Internet companies have long operated under the principle that they are not responsible for what their users do with their services, aside from a few common-sense laws around child abuse, drug sales, and human trafficking, among other things. But in the wake of the deadly attack on a group protesting supporters of white supremacy in Charlottesville, Va., over the weekend, that might be changing.
Last night domain registration company GoDaddy gave Daily Stormer, a web publication of sorts dedicated to promoting a racist agenda, 24 hours to move its site to another registrar following the publication of an article that attacked Heather Heyer, who was killed Saturday by a white supremacist, in vulgar and obscene terms. Google rejected Daily Stormer’s application for a domain registration earlier this morning, and Discord, which makes a chat app popular with gamers, announced later on Monday that it would shut down the altright.com server on its services and ban accounts of some users it said were associated with the violence in Charlottesville.
Love. Not hate. pic.twitter.com/5xFpvHTuI2
— Discord (@discordapp) August 14, 2017
Domain registrars operate the system that lets web sites use letters and words to describe where their site is hosted (i.e., geekwire.com) instead of the long string of numbers that computers use to identify sites on the web. GoDaddy and Google are two of the most prominent companies authorized to register domains with the Internet Corporation for Assigned Names and Numbers (ICANN), but there are lots of others, and some them might be quite happy to take Nazi business.
But what about the companies that host this type of content on their servers?
If I worked at a company making cool tech, I wouldn't be ok with Nazis using the tools I built. Nice to see moral clarity gaining traction. https://t.co/GZjT2e8xJV
— Pierre Omidyar (@pierre) August 14, 2017
Google, Facebook, and Twitter have hesitated to ban those who have stoked racial vitriol in the wake of the election of Donald Trump as president, despite widespread calls to do so. And there are lots of smaller companies providing hosting services that may have no idea such content resides in their data centers.
And what about cloud services that white supremacists might be using to get out their message? Cloudflare was protecting Daily Stormer’s site from distributed denial-of-services attacks as of Monday afternoon, and has defended its approach toward controversial content in the past.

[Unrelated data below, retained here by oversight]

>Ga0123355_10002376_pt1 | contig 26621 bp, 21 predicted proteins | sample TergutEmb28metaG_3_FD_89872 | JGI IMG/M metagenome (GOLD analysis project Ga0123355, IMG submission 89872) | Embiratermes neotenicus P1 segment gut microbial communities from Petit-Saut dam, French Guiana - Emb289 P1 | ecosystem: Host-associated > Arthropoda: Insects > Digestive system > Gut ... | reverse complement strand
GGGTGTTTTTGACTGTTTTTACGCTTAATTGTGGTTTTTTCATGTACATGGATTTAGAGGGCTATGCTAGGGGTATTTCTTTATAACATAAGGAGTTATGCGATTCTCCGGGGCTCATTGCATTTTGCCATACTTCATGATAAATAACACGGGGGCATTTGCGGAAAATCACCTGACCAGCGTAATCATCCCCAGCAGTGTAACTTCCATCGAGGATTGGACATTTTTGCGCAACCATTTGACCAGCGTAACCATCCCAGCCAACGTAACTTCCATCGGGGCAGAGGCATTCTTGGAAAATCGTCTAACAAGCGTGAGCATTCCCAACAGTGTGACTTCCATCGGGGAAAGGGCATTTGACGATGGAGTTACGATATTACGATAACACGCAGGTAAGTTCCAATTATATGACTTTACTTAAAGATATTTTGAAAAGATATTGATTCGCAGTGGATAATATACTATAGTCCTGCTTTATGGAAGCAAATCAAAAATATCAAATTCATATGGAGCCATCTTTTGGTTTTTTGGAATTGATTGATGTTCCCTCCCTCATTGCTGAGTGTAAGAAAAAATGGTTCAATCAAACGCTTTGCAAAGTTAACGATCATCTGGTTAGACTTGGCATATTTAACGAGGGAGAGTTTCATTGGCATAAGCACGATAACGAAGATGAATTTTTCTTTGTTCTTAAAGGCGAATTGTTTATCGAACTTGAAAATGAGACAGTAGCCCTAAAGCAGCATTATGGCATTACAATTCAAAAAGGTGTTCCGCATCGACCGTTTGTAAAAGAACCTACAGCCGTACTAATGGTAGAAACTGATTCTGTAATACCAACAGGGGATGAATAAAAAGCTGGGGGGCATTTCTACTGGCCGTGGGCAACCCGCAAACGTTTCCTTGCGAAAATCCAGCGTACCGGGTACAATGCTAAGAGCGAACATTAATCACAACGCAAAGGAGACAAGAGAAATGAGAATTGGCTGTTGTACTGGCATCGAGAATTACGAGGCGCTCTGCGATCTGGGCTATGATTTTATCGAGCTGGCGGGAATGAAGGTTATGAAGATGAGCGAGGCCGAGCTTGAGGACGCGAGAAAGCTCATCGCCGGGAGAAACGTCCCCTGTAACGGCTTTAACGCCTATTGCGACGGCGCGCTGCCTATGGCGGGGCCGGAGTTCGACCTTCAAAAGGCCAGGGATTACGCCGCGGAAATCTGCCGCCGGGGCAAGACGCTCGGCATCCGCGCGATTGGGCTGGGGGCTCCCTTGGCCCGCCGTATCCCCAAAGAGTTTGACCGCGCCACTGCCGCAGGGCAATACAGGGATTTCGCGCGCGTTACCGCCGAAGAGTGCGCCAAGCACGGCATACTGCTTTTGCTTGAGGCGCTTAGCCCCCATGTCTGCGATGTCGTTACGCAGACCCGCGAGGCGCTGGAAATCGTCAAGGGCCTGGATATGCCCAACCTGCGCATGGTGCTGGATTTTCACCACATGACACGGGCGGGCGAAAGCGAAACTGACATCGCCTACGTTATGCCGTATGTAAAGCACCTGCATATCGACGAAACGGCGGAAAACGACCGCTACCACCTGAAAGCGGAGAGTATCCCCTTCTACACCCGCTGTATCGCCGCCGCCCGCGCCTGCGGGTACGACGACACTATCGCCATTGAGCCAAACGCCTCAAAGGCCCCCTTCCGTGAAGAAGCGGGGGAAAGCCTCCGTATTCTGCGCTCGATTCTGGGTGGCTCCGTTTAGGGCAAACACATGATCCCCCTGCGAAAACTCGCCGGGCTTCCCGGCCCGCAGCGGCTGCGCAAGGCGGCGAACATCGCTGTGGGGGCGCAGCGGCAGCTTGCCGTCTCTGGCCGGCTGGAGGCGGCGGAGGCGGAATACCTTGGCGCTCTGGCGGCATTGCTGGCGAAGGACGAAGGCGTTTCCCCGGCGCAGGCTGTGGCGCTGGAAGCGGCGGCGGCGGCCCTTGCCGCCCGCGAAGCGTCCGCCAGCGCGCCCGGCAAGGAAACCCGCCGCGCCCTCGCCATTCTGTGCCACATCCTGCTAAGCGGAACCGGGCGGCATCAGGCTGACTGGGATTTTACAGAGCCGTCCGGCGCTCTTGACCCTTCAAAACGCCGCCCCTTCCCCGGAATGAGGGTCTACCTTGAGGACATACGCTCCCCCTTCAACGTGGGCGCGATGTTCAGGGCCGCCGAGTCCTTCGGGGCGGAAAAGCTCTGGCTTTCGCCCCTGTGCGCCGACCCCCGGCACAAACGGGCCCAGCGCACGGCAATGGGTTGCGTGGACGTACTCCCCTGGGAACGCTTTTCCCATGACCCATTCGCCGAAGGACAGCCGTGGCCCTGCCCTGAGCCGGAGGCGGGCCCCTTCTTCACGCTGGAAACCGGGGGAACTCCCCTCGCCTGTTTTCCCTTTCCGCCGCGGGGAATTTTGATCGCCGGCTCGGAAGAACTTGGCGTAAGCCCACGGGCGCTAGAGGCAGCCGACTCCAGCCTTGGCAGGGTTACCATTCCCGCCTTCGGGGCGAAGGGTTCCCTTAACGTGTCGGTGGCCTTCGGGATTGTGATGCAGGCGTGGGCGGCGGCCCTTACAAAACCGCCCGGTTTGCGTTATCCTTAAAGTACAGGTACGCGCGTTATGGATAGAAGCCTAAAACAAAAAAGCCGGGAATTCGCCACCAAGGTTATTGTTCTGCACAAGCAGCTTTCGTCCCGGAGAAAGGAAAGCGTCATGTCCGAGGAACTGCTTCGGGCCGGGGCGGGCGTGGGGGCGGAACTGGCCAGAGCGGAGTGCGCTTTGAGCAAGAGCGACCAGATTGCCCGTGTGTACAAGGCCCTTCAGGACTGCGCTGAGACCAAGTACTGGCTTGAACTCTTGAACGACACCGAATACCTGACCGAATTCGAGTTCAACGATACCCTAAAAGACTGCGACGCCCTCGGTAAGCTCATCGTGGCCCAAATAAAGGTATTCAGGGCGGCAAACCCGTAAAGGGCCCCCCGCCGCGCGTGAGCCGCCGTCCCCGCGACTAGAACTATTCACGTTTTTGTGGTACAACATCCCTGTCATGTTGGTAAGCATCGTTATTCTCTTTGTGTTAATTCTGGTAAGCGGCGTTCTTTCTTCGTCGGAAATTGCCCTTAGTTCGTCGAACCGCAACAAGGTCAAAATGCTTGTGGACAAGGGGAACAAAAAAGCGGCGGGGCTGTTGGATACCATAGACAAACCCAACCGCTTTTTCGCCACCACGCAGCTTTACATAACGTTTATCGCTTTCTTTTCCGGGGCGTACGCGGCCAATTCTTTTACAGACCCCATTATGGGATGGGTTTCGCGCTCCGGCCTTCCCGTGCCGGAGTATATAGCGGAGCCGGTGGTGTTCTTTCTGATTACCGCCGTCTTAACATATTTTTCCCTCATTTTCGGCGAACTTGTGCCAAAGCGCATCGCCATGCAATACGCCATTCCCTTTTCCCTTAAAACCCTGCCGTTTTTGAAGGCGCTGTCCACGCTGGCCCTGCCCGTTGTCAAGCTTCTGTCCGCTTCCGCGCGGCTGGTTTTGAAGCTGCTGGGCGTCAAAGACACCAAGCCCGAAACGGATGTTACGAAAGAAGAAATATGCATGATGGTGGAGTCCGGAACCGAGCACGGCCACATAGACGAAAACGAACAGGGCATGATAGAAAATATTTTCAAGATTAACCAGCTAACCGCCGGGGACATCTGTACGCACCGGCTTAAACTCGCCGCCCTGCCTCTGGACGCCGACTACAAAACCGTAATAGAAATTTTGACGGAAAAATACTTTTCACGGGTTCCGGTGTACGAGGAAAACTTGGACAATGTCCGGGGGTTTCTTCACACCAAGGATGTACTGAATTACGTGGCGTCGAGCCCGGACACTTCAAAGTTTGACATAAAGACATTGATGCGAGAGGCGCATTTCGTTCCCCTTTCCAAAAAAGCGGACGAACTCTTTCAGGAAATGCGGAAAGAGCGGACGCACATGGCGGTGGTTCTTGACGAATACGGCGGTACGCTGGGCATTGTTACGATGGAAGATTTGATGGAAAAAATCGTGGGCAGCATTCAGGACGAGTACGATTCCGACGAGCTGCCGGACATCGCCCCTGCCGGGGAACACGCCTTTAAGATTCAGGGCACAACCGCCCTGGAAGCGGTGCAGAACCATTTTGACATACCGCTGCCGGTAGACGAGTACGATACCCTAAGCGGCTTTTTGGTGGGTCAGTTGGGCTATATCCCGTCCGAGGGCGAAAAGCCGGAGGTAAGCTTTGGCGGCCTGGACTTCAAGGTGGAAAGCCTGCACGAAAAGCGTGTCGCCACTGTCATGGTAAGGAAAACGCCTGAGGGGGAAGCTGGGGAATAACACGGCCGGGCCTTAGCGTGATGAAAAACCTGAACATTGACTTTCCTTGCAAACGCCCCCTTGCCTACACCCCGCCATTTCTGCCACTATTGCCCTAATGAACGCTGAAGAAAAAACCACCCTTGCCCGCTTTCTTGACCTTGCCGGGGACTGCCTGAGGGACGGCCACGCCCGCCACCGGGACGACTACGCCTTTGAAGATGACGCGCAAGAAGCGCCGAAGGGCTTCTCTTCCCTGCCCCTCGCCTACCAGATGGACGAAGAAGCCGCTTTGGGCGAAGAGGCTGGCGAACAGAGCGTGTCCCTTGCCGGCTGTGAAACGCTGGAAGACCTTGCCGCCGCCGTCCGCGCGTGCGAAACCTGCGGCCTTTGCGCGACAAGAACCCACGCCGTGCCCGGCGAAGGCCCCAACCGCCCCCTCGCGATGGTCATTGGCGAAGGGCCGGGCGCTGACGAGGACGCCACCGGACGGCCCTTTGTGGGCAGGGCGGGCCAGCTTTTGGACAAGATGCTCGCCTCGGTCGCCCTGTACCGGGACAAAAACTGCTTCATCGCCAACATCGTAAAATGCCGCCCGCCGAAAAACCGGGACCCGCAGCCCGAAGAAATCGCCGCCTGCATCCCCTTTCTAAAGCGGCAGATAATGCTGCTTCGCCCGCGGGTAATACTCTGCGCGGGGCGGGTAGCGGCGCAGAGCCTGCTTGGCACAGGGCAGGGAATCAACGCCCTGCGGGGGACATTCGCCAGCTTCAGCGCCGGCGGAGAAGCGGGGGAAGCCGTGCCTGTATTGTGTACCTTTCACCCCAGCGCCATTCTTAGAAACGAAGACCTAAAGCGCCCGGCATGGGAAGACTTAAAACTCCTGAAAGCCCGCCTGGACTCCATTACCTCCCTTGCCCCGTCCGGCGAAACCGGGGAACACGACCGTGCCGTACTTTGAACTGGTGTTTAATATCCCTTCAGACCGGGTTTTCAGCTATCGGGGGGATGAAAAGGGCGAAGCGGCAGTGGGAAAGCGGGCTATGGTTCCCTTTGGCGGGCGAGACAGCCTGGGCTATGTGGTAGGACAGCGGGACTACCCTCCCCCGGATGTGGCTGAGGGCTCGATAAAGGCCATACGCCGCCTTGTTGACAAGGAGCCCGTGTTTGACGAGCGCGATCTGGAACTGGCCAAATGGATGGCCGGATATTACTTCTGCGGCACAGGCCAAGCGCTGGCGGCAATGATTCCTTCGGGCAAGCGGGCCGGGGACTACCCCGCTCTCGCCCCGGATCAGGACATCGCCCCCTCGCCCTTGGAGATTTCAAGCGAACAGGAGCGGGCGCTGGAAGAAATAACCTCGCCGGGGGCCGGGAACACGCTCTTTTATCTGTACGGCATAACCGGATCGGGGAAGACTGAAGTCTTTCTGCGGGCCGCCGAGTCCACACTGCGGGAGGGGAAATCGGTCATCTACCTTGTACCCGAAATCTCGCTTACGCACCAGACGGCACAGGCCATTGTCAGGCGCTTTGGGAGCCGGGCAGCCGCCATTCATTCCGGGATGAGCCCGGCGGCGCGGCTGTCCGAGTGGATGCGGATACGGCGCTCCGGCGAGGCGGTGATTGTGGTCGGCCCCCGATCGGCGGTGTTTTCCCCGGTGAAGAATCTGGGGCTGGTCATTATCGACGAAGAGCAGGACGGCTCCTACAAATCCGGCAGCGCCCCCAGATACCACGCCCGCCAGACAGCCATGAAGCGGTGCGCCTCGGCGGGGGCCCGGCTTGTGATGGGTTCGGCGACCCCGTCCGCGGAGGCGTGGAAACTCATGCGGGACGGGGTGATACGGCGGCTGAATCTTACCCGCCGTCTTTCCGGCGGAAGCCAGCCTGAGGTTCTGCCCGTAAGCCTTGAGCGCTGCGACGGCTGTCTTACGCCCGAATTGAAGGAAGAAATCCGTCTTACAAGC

Following the Charlottesville attack, Cloudflare issued this statement, trying to have it both ways:
Cloudflare is aware of the concerns that have been raised over some sites that have used our network. We find the content on some of these sites repugnant. While our policy is to not comment on any user specifically, we are cooperating with law enforcement in any investigation.
Cloudflare is not the host of any website. Cloudflare is a network that provides performance and security services to more than 10% of all Internet requests. Cloudflare terminating any user would not remove their content from the Internet, it would simply make a site slower and more vulnerable to attack.
On the other hand, Zoho, which makes cloud-based workplace collaboration tools, announced that it was cutting off access to its services from the Daily Stormer.
We believe that The Daily Stormer has violated Zoho’s Terms of Service, so its access to Zoho’s services has been terminated. (2/2)
— Zoho (@zoho) August 14, 2017
Here’s the “to be fair” line: this is a very tricky situation for these companies. Deciding what should stay and what should go is harder than it looks: for every site that is as proudly awful as Daily Stormer, there are dozens that are more subtle with their message of white supremacy. Reddit alone is littered with some of the most fervent members of these groups, and Reddit has long taken a pro-speech stance when it comes to making decisions about the type of content that is allowed on its servers.
But the national mood might be changing after Charlottesville and earlier incidents in Portland and Kansas involving racial violence. Just as they have allowed many marginalized communities to find each other for support, modern tech platform companies have made it extremely easy for white supremacists to organize and disseminate their message.
If more people start dying in the streets as the result of confrontations between white supremacists and those bent on making sure their agenda never comes to pass, tech companies that enable white supremacists are going to find it harder and harder to justify their hands-off approach.